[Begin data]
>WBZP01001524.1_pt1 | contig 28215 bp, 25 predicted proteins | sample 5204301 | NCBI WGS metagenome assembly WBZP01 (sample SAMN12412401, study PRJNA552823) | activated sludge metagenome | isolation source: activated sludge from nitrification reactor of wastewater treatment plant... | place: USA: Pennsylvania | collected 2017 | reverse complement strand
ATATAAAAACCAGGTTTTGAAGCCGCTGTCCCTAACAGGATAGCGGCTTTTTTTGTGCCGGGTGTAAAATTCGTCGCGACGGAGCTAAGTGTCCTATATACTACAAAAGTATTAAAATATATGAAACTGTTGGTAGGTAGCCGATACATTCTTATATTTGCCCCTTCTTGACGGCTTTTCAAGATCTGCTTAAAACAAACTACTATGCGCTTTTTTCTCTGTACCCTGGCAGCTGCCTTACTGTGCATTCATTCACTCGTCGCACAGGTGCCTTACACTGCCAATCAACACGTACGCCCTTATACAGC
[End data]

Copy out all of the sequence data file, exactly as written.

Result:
>WBZP01001524.1_pt1 | contig 28215 bp, 25 predicted proteins | sample 5204301 | NCBI WGS metagenome assembly WBZP01 (sample SAMN12412401, study PRJNA552823) | activated sludge metagenome | isolation source: activated sludge from nitrification reactor of wastewater treatment plant... | place: USA: Pennsylvania | collected 2017 | reverse complement strand
ATATAAAAACCAGGTTTTGAAGCCGCTGTCCCTAACAGGATAGCGGCTTTTTTTGTGCCGGGTGTAAAATTCGTCGCGACGGAGCTAAGTGTCCTATATACTACAAAAGTATTAAAATATATGAAACTGTTGGTAGGTAGCCGATACATTCTTATATTTGCCCCTTCTTGACGGCTTTTCAAGATCTGCTTAAAACAAACTACTATGCGCTTTTTTCTCTGTACCCTGGCAGCTGCCTTACTGTGCATTCATTCACTCGTCGCACAGGTGCCTTACACTGCCAATCAACACGTACGCCCTTATACAGC